The 'Obanian Iron Age': Human Remains from the Oban Cave Sites, Argyll, Scotland
Saville, Alan, Hallen, Ywonne, Antiquity
While the caves round Oban, on the west coast of Scotland, are famous for their Mesolithic artefacts, they have also produced Bronze Age finds and numerous burials. Radiocarbon dates on human bones from one cave show these to be Iron Age, suggesting the Obanian assemblages are composites accumulated over millennia.
Among the best-known early prehistoric sites in Scotland are the caves and rock-shelters of Oban, Argyll (FIGURE 1). Distinctive Mesolithic artefact assemblages were recovered at the end of the 19th century (Anderson 1895; 1898; Turner 1895), when the urban expansion of Oban led to the discovery, cursory exploration and, usually, destruction of these sites (Lacaille 1954; RCAHMS 1975). The Mesolithic artefacts have been much discussed, both before and since the term 'Obanian' was coined by Movius (1940: 76; 1942: 180), as evident from the recent overviews by Mellars (1987), Pollard (1990) and Woodman (1989).
Four Mesolithic artefacts from Oban have direct age determinations (Bonsall & Smith 1990; Hedges et al. 1993; Smith & Bonsall 1991): a uniserially barbed bone point from Druimvargie rock-shelter (OXA-1948: 7810 [+ or -] 90 b.p.); a biserially barbed antler point from MacArthur Cave (OXA-1949: 6700 [+ or -] 80 b.p.); and two bevel-ended tools from Carding Mill Bay I, one of antler (OXA-3740: 5190 [+ or -] 85 b.p.), the other of bone (OXA-3739: 4765 [+ or -] 65 bp). Falling within this wide age-range are the determinations for a carbonized hazelnut shell from an open-air Mesolithic site at Lon Mor (AA-8793: 7385 [+ or -]60 b.p.; Boneall et al. 1993) and for charcoal (GU-2796: 5060 [+ or -] 50 b.p.; GU-2797: 4980 [+ or -] 50 b.p.) and marine shell (GU-2898: 5410 [+ or -] 60 b.p.; GU-2899: 5440 [+ or -] 50 b.p.) from Carding Mill Bay I (Conneck et al. 1992).
That many of the Oban caves and shelters saw human use at various periods subsequent to the Mesolithic has never really been in doubt, and would be entirely typical of cave occupation in Scotland (Leitch 1987; Martin 1984: 122-7) and elsewhere in Britain (Branigan & Dearne 1992), with the difference that the sealing of the Oban sites beneath talus precluded their modern use, apparently from at least the early historic period until their rediscovery in the 19th century.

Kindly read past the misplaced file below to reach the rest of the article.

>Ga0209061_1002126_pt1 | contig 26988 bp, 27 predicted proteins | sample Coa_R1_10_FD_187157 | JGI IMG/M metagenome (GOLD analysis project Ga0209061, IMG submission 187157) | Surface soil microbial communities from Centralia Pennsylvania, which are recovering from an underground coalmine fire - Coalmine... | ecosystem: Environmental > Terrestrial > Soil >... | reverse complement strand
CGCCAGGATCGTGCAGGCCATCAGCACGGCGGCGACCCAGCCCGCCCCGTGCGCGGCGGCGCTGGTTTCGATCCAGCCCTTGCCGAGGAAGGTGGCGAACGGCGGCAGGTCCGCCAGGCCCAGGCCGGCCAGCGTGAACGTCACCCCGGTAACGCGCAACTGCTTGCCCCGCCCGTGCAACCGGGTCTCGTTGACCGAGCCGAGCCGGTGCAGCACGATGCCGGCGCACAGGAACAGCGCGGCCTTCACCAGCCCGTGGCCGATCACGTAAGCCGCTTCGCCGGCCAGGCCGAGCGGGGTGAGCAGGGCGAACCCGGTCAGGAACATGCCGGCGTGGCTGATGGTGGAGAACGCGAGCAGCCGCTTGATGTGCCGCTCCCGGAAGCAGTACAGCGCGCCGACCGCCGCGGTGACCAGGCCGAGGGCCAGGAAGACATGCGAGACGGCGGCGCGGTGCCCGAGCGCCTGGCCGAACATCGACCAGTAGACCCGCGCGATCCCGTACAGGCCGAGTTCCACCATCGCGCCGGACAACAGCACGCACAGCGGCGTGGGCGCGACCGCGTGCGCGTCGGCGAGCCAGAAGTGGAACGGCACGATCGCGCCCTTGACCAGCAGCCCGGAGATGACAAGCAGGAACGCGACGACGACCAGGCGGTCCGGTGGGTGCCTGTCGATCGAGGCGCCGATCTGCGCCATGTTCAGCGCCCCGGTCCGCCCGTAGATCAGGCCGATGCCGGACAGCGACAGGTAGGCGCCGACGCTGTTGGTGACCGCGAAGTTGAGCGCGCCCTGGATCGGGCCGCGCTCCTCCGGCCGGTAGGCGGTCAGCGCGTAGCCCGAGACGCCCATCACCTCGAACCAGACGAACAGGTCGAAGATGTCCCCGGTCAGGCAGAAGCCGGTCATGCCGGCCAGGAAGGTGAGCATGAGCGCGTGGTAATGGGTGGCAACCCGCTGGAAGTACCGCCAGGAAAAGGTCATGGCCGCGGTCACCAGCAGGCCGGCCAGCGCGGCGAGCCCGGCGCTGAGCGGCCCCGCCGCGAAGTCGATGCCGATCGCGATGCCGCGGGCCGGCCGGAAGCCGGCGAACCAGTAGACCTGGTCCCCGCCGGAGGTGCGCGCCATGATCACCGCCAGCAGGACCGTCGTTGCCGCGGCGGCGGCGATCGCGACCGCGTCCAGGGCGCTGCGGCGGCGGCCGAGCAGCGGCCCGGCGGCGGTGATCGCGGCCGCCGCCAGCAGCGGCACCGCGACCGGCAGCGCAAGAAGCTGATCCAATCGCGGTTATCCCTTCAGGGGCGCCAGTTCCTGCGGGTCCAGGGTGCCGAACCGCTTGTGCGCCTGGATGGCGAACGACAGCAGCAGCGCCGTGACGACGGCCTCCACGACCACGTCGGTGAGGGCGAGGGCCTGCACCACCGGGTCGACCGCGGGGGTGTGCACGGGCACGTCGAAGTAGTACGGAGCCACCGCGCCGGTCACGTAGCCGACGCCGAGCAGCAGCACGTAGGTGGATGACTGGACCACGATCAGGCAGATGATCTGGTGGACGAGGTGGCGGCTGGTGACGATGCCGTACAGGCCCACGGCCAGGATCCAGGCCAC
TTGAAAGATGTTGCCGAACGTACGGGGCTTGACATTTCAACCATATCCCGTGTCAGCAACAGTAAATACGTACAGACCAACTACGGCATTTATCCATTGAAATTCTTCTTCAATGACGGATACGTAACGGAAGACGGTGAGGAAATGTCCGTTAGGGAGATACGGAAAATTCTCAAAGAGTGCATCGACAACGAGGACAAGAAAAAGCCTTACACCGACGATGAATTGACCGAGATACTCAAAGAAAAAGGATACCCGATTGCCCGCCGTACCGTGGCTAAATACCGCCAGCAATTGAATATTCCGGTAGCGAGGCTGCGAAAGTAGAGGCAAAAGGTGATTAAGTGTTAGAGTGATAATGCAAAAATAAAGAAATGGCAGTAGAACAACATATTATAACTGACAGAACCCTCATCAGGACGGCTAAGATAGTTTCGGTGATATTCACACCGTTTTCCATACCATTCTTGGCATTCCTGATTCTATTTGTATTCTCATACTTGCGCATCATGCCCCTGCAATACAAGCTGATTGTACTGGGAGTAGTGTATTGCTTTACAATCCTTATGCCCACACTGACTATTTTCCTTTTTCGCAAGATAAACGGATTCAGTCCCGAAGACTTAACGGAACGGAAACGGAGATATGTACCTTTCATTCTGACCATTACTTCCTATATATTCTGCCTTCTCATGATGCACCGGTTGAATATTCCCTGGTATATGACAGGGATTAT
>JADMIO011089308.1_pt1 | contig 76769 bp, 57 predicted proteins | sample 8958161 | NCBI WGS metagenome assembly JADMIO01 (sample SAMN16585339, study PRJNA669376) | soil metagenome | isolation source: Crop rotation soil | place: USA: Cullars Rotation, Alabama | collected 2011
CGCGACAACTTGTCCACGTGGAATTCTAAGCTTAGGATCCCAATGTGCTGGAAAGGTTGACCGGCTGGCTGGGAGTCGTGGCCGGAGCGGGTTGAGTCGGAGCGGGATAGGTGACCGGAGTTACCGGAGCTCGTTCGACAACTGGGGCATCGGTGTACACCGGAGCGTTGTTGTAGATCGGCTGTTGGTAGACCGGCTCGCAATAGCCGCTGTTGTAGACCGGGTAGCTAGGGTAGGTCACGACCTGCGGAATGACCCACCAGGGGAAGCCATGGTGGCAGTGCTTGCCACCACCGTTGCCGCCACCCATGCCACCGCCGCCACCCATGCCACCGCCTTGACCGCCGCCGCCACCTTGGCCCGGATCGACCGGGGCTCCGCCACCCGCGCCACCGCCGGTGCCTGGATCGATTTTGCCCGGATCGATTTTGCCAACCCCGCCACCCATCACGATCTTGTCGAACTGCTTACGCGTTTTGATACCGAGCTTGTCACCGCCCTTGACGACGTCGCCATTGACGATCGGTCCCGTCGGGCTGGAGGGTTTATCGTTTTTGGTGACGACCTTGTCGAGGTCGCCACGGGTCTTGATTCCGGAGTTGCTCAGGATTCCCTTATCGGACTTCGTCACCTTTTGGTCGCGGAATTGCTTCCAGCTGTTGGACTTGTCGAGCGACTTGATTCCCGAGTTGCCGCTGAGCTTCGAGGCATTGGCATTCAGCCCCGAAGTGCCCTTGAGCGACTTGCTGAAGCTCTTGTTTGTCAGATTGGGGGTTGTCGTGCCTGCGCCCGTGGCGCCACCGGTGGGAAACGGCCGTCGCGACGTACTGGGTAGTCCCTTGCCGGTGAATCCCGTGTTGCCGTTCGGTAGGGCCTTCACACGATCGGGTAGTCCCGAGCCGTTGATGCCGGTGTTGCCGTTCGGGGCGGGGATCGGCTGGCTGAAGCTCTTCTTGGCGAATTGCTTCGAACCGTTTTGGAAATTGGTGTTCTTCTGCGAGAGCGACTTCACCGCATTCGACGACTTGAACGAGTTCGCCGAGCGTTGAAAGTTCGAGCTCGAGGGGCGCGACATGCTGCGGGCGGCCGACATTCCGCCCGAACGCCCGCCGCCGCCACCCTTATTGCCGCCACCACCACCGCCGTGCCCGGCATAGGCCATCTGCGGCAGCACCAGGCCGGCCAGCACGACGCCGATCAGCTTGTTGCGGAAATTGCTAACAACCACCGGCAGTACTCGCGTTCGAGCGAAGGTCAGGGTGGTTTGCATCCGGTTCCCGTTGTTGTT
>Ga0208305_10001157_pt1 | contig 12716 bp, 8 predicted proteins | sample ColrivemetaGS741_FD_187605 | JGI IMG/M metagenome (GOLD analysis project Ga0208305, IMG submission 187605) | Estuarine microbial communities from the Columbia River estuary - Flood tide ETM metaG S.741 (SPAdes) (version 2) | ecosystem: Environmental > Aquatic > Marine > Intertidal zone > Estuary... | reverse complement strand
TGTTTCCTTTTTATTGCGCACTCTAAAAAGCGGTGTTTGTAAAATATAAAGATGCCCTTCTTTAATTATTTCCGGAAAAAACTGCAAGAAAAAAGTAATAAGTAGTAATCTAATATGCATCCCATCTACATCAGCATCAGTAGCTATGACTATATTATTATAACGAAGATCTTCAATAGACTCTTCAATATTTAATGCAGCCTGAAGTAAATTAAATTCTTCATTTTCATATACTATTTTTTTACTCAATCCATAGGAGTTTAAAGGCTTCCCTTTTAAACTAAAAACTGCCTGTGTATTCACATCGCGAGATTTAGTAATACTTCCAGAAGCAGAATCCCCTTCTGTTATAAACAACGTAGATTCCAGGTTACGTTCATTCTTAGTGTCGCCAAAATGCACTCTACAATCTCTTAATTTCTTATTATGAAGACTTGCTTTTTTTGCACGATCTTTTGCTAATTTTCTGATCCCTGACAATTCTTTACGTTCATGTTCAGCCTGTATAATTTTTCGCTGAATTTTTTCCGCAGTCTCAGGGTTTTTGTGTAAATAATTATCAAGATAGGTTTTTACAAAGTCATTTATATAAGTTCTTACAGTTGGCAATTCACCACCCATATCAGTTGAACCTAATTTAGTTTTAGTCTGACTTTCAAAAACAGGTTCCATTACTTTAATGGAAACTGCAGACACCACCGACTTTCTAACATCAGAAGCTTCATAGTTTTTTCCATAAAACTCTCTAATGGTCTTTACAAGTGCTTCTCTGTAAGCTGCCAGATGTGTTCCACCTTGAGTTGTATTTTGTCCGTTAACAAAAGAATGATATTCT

A wall sherd and a rim fragment of undecorated prehistoric pottery from the Gas Works Cave (Turner 1985: 417) were described by Henshall (1983: 20) as probably from Bronze Age cinerary urns, and the rim is almost certainly from a cordoned urn (T.G. Cowie pers. comm.). The Carding Mill Bay I site has produced a fragmentary Bronze Age food vessel, possibly in direct association with human burials (Connock et al. 1992).
Direct radiocarbon assay of the antler spatula from Distillery Cave (Turner 1895: 420), which always had an equivocal place in the Obanian toolkit, has shown it to be Early Bronze Age (OXA-4509: 3780 [+ or -] 60 b.p.; full publication forthcoming) and thereby comparable to other bone and antler spatulae from Beaker funerary contexts (Clarke 1970: 203).
The circumstances of the discovery and recording of human remains from Distillery, Gas Works, MacArthur and Mackay caves (Turner 1895) were such that little can be said concerning their context, mode of deposition, or their relationship, if any, to the artefacts from the same sites. There is no prima facie reason for dismissing the possibility of Mesolithic burials, but equally no reason to discount the coincidental occurrence of later burials overlying Mesolithic deposits, as at Carding Mill Bay I (Connock et al. 1992: 30), or of later burials intrusive within Mesolithic horizons.
Recent work at Mesolithic cave and shelter sites at Oban has confirmed the recurrent association of human burials: over 20 individuals are reported from Raschoille Cave (Connock 1985: 5); at least five from Carding Mill Bay I (Connock et al. 1992: 29); and further human remains have come from Carding Mill Bay II (Bonsall pers. …